reserve at around $300 so I bid, got outbid, and then posted a max amount of
$425 which put me in the lead.This
model sells on-line for $550 so it could be a good deal.After posting the bid, went on Craigslist just
to see if anything new had been posted and to my major surprise was a new
listing for a Deering Good Time Classic II model for sale by private party and
asking $500 including a hard case and Deering strap. Oh my gosh, this is an
upgraded version, lists for $990 and priced on Amazon at $750 plus about $100 for
the hard case.Only problem to deal with
now is the auction on e-Bay where I am top bidder and can’t cancel. I had to wait
until the very last minute of the auction to see if I might be sniped out of
the top spot by another buyer and sure enough within the last 50 seconds I was
out bid by two guys who were trying for it and the price hit $440 within the
last few seconds ending my connection with E-Bay.
I was now free to contact the
seller of the Craigslist ad and see what he had.Turns out it is as advertised in virtually
new condition, with a very nice hard case, strap and some picks, all I need is
an electronic tuner and some talent and I’m good to go.At least that is how it was on day one after
buying it for $475.Once I tried to
actually tune it and play a chord it suddenly became a reality, I have no idea
how to play the darn thing. Using YouTube video plus buying an electronic tuner I am able to tune and adjust it to what sounds like the proper tuning. Sadly you can't buy talent so I am out of luck there. After I meet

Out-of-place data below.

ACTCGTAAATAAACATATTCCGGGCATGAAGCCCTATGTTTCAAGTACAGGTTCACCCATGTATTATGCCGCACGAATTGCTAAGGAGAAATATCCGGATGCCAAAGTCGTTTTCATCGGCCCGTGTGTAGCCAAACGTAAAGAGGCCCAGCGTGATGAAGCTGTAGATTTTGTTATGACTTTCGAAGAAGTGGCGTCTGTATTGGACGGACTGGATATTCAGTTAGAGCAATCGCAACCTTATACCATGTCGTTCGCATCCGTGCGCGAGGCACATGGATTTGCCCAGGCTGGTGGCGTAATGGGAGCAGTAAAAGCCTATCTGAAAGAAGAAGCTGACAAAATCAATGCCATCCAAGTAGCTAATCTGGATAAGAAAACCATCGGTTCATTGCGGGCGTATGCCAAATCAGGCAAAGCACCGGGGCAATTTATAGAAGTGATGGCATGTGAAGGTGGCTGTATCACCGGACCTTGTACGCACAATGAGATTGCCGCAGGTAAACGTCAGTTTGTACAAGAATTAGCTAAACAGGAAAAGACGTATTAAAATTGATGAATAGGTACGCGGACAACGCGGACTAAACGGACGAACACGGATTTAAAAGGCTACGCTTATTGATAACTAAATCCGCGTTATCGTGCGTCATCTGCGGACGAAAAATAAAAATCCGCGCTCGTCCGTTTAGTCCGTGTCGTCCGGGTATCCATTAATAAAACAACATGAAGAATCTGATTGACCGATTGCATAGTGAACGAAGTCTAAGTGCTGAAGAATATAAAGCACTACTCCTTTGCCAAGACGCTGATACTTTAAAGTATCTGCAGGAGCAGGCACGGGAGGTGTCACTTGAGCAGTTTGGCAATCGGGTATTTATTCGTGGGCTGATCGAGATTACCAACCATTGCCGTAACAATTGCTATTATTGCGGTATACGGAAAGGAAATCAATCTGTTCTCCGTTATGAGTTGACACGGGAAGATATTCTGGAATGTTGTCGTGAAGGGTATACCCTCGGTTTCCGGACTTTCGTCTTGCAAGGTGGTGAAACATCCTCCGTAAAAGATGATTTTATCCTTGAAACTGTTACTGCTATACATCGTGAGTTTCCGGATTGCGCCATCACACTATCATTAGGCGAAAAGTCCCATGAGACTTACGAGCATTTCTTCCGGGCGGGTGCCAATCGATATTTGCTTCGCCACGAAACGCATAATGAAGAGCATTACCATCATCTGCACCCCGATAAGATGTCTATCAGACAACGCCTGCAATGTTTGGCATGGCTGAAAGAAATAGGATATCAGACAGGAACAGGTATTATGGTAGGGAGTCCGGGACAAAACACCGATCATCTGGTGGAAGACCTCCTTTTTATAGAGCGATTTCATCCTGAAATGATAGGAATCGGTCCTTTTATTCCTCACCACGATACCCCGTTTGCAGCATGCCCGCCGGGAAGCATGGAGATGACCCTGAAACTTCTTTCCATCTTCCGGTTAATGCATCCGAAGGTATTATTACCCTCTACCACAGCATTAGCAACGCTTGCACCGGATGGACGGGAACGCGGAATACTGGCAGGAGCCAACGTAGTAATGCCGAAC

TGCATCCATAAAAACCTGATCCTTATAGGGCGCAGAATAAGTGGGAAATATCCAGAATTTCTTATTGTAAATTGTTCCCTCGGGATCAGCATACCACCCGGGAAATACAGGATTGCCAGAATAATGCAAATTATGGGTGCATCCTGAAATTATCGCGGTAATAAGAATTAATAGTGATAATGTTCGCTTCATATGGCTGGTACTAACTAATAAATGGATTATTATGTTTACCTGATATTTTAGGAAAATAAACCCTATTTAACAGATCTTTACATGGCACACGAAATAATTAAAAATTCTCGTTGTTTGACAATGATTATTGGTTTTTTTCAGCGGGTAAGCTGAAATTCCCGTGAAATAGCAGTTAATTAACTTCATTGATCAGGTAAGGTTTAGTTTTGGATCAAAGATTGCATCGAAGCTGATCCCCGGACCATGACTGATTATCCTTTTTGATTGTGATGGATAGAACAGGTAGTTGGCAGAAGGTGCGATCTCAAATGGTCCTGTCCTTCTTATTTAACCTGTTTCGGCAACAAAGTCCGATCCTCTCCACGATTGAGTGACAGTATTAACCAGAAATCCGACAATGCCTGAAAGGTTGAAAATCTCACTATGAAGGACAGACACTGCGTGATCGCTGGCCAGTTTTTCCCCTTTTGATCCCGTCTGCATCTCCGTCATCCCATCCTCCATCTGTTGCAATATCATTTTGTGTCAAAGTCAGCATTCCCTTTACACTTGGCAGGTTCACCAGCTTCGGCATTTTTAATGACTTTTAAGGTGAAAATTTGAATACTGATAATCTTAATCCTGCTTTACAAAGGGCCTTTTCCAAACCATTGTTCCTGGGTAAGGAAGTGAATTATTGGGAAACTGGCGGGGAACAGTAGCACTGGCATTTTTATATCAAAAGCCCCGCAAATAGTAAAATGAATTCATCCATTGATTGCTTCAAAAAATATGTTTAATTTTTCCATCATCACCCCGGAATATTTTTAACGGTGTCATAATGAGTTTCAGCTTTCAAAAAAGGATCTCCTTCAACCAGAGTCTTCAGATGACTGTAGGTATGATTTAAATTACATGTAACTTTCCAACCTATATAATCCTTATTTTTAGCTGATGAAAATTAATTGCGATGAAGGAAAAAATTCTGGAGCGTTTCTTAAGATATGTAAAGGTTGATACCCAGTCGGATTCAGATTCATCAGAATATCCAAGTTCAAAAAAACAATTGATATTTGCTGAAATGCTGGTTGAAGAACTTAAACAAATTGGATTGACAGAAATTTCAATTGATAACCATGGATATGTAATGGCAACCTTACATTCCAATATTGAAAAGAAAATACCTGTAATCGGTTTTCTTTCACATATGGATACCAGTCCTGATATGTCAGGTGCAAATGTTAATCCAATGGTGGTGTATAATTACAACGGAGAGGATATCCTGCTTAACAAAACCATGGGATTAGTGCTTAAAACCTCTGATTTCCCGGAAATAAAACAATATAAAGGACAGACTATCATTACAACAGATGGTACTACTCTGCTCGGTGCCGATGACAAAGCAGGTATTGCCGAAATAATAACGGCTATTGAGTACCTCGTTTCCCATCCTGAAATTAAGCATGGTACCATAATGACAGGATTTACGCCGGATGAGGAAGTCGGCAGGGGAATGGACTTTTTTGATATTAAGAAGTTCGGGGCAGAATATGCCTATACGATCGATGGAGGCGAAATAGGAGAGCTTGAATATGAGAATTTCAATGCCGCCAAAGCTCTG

with a teacher scheduled for Monday it should start me on the path of
practicing and learning what I need in order to eventually play something.Could this mean less time for the blog or
even motorcycling?It might take some
time away from the blog and writing but hopefully the motorcycle will not be
Will keep you posted as, or if, I make any progress in learning how to actually play it in a meaningful way.
The ride home once we got on the
I-5 at Oceanside was going so smoothly and relaxing with Scott leading that I
started to compose the write-up for this report with words like working like a Swiss watch- with all the
gears meshing correctly and all the little cogs in the exact right place just
ticking along, a well oiled machine.That is how it was supposed to be, but let’s go back to the beginning
and see how well we did.